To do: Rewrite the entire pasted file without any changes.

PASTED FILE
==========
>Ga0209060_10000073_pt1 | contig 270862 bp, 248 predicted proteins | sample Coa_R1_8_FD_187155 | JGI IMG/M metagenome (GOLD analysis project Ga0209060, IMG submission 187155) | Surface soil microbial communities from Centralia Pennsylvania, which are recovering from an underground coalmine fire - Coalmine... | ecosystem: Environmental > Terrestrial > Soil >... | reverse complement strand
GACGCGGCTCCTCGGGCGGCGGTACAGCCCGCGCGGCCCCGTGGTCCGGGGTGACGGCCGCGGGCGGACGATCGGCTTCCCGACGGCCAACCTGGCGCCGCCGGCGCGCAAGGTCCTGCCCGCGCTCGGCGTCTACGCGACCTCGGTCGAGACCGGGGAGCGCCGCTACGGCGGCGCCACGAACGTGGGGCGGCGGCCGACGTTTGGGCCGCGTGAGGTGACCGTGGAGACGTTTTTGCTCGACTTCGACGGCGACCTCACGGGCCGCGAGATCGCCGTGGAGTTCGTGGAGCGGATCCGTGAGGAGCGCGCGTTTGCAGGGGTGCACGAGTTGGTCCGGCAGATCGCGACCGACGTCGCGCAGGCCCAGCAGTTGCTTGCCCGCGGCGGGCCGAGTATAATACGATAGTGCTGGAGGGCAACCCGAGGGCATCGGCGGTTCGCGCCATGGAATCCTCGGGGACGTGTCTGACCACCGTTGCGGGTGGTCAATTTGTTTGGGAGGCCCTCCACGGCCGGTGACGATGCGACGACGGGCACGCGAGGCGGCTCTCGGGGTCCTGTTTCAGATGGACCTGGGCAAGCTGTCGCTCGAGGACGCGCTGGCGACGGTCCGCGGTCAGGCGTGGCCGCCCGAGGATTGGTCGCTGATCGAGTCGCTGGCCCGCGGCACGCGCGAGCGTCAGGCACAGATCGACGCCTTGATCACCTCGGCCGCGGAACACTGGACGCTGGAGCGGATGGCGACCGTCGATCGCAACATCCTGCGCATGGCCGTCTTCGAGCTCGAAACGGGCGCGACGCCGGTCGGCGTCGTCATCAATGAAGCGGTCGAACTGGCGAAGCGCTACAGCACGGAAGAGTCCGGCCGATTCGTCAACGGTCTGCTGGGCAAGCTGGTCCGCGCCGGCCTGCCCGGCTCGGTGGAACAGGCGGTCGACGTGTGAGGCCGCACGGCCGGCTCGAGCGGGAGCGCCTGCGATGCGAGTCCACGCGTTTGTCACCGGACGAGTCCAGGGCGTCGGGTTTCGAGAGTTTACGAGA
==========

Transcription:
>Ga0209060_10000073_pt1 | contig 270862 bp, 248 predicted proteins | sample Coa_R1_8_FD_187155 | JGI IMG/M metagenome (GOLD analysis project Ga0209060, IMG submission 187155) | Surface soil microbial communities from Centralia Pennsylvania, which are recovering from an underground coalmine fire - Coalmine... | ecosystem: Environmental > Terrestrial > Soil >... | reverse complement strand
GACGCGGCTCCTCGGGCGGCGGTACAGCCCGCGCGGCCCCGTGGTCCGGGGTGACGGCCGCGGGCGGACGATCGGCTTCCCGACGGCCAACCTGGCGCCGCCGGCGCGCAAGGTCCTGCCCGCGCTCGGCGTCTACGCGACCTCGGTCGAGACCGGGGAGCGCCGCTACGGCGGCGCCACGAACGTGGGGCGGCGGCCGACGTTTGGGCCGCGTGAGGTGACCGTGGAGACGTTTTTGCTCGACTTCGACGGCGACCTCACGGGCCGCGAGATCGCCGTGGAGTTCGTGGAGCGGATCCGTGAGGAGCGCGCGTTTGCAGGGGTGCACGAGTTGGTCCGGCAGATCGCGACCGACGTCGCGCAGGCCCAGCAGTTGCTTGCCCGCGGCGGGCCGAGTATAATACGATAGTGCTGGAGGGCAACCCGAGGGCATCGGCGGTTCGCGCCATGGAATCCTCGGGGACGTGTCTGACCACCGTTGCGGGTGGTCAATTTGTTTGGGAGGCCCTCCACGGCCGGTGACGATGCGACGACGGGCACGCGAGGCGGCTCTCGGGGTCCTGTTTCAGATGGACCTGGGCAAGCTGTCGCTCGAGGACGCGCTGGCGACGGTCCGCGGTCAGGCGTGGCCGCCCGAGGATTGGTCGCTGATCGAGTCGCTGGCCCGCGGCACGCGCGAGCGTCAGGCACAGATCGACGCCTTGATCACCTCGGCCGCGGAACACTGGACGCTGGAGCGGATGGCGACCGTCGATCGCAACATCCTGCGCATGGCCGTCTTCGAGCTCGAAACGGGCGCGACGCCGGTCGGCGTCGTCATCAATGAAGCGGTCGAACTGGCGAAGCGCTACAGCACGGAAGAGTCCGGCCGATTCGTCAACGGTCTGCTGGGCAAGCTGGTCCGCGCCGGCCTGCCCGGCTCGGTGGAACAGGCGGTCGACGTGTGAGGCCGCACGGCCGGCTCGAGCGGGAGCGCCTGCGATGCGAGTCCACGCGTTTGTCACCGGACGAGTCCAGGGCGTCGGGTTTCGAGAGTTTACGAGA